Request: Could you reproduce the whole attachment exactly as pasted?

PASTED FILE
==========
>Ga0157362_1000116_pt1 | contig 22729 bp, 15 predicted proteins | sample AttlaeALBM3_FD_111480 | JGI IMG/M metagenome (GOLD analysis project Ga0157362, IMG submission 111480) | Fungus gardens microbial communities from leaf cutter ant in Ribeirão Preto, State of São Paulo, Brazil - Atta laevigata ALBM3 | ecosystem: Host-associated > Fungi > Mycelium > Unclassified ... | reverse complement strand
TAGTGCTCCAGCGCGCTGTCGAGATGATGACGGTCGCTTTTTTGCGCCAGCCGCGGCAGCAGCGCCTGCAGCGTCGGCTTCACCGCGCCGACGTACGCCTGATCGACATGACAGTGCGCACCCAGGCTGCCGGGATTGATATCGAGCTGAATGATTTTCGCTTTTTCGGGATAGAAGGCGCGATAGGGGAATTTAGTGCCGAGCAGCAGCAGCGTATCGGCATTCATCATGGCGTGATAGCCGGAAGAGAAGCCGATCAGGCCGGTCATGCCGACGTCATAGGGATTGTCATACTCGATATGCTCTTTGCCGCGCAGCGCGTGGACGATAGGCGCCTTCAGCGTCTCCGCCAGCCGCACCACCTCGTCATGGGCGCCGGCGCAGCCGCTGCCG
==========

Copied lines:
>Ga0157362_1000116_pt1 | contig 22729 bp, 15 predicted proteins | sample AttlaeALBM3_FD_111480 | JGI IMG/M metagenome (GOLD analysis project Ga0157362, IMG submission 111480) | Fungus gardens microbial communities from leaf cutter ant in Ribeirão Preto, State of São Paulo, Brazil - Atta laevigata ALBM3 | ecosystem: Host-associated > Fungi > Mycelium > Unclassified ... | reverse complement strand
TAGTGCTCCAGCGCGCTGTCGAGATGATGACGGTCGCTTTTTTGCGCCAGCCGCGGCAGCAGCGCCTGCAGCGTCGGCTTCACCGCGCCGACGTACGCCTGATCGACATGACAGTGCGCACCCAGGCTGCCGGGATTGATATCGAGCTGAATGATTTTCGCTTTTTCGGGATAGAAGGCGCGATAGGGGAATTTAGTGCCGAGCAGCAGCAGCGTATCGGCATTCATCATGGCGTGATAGCCGGAAGAGAAGCCGATCAGGCCGGTCATGCCGACGTCATAGGGATTGTCATACTCGATATGCTCTTTGCCGCGCAGCGCGTGGACGATAGGCGCCTTCAGCGTCTCCGCCAGCCGCACCACCTCGTCATGGGCGCCGGCGCAGCCGCTGCCG